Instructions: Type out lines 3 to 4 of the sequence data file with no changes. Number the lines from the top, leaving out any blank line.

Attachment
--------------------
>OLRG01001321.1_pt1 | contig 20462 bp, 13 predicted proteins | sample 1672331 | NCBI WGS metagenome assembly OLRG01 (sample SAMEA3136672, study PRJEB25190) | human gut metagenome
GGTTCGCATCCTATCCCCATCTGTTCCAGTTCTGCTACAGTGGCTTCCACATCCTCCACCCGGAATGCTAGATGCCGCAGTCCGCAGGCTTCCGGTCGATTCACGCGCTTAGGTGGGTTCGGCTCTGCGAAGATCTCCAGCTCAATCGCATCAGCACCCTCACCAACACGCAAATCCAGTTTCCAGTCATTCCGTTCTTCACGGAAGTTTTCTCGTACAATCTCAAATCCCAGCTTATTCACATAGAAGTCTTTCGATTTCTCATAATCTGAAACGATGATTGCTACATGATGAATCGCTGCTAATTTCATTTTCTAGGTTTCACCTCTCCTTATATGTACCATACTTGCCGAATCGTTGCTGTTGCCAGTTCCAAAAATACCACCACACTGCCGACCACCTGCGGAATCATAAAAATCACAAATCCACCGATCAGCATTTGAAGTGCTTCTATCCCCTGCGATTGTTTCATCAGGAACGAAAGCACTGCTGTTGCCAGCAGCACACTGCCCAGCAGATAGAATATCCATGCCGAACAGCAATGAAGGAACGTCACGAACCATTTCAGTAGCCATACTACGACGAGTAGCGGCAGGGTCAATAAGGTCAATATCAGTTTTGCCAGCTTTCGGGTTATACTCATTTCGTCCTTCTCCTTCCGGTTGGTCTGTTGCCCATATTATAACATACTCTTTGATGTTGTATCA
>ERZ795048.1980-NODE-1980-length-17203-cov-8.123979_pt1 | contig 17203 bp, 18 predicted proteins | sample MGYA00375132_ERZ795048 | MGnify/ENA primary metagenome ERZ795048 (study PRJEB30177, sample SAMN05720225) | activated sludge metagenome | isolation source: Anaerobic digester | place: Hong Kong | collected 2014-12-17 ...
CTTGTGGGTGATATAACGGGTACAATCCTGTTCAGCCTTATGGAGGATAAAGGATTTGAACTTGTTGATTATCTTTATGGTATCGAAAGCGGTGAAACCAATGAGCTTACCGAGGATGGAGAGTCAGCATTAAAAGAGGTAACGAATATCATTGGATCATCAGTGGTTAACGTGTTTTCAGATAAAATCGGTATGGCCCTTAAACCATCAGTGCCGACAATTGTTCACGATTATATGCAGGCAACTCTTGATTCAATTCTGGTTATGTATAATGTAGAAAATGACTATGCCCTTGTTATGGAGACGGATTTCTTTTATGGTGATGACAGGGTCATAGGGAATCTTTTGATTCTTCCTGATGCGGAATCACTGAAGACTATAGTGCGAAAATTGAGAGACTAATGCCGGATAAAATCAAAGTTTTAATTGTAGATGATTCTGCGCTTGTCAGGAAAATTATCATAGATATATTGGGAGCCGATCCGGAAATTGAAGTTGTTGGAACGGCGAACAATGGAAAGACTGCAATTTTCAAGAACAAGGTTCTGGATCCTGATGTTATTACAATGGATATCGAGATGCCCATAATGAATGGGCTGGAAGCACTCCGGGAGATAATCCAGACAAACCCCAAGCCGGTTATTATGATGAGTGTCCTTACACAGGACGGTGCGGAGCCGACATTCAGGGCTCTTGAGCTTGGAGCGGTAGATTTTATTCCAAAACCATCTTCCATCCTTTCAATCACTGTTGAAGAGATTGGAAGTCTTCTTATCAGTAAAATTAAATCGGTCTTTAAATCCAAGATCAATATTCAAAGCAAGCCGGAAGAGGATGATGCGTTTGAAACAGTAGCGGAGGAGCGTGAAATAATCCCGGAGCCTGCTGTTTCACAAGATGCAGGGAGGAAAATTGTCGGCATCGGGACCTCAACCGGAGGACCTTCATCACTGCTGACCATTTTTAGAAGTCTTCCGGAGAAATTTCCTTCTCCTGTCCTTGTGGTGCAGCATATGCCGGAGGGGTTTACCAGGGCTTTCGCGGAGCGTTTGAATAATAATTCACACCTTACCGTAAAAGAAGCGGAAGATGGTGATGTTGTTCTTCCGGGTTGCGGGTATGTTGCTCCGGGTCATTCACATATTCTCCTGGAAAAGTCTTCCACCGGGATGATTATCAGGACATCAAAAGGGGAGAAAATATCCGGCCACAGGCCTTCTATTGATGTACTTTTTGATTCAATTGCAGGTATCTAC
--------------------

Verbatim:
>ERZ795048.1980-NODE-1980-length-17203-cov-8.123979_pt1 | contig 17203 bp, 18 predicted proteins | sample MGYA00375132_ERZ795048 | MGnify/ENA primary metagenome ERZ795048 (study PRJEB30177, sample SAMN05720225) | activated sludge metagenome | isolation source: Anaerobic digester | place: Hong Kong | collected 2014-12-17 ...
CTTGTGGGTGATATAACGGGTACAATCCTGTTCAGCCTTATGGAGGATAAAGGATTTGAACTTGTTGATTATCTTTATGGTATCGAAAGCGGTGAAACCAATGAGCTTACCGAGGATGGAGAGTCAGCATTAAAAGAGGTAACGAATATCATTGGATCATCAGTGGTTAACGTGTTTTCAGATAAAATCGGTATGGCCCTTAAACCATCAGTGCCGACAATTGTTCACGATTATATGCAGGCAACTCTTGATTCAATTCTGGTTATGTATAATGTAGAAAATGACTATGCCCTTGTTATGGAGACGGATTTCTTTTATGGTGATGACAGGGTCATAGGGAATCTTTTGATTCTTCCTGATGCGGAATCACTGAAGACTATAGTGCGAAAATTGAGAGACTAATGCCGGATAAAATCAAAGTTTTAATTGTAGATGATTCTGCGCTTGTCAGGAAAATTATCATAGATATATTGGGAGCCGATCCGGAAATTGAAGTTGTTGGAACGGCGAACAATGGAAAGACTGCAATTTTCAAGAACAAGGTTCTGGATCCTGATGTTATTACAATGGATATCGAGATGCCCATAATGAATGGGCTGGAAGCACTCCGGGAGATAATCCAGACAAACCCCAAGCCGGTTATTATGATGAGTGTCCTTACACAGGACGGTGCGGAGCCGACATTCAGGGCTCTTGAGCTTGGAGCGGTAGATTTTATTCCAAAACCATCTTCCATCCTTTCAATCACTGTTGAAGAGATTGGAAGTCTTCTTATCAGTAAAATTAAATCGGTCTTTAAATCCAAGATCAATATTCAAAGCAAGCCGGAAGAGGATGATGCGTTTGAAACAGTAGCGGAGGAGCGTGAAATAATCCCGGAGCCTGCTGTTTCACAAGATGCAGGGAGGAAAATTGTCGGCATCGGGACCTCAACCGGAGGACCTTCATCACTGCTGACCATTTTTAGAAGTCTTCCGGAGAAATTTCCTTCTCCTGTCCTTGTGGTGCAGCATATGCCGGAGGGGTTTACCAGGGCTTTCGCGGAGCGTTTGAATAATAATTCACACCTTACCGTAAAAGAAGCGGAAGATGGTGATGTTGTTCTTCCGGGTTGCGGGTATGTTGCTCCGGGTCATTCACATATTCTCCTGGAAAAGTCTTCCACCGGGATGATTATCAGGACATCAAAAGGGGAGAAAATATCCGGCCACAGGCCTTCTATTGATGTACTTTTTGATTCAATTGCAGGTATCTAC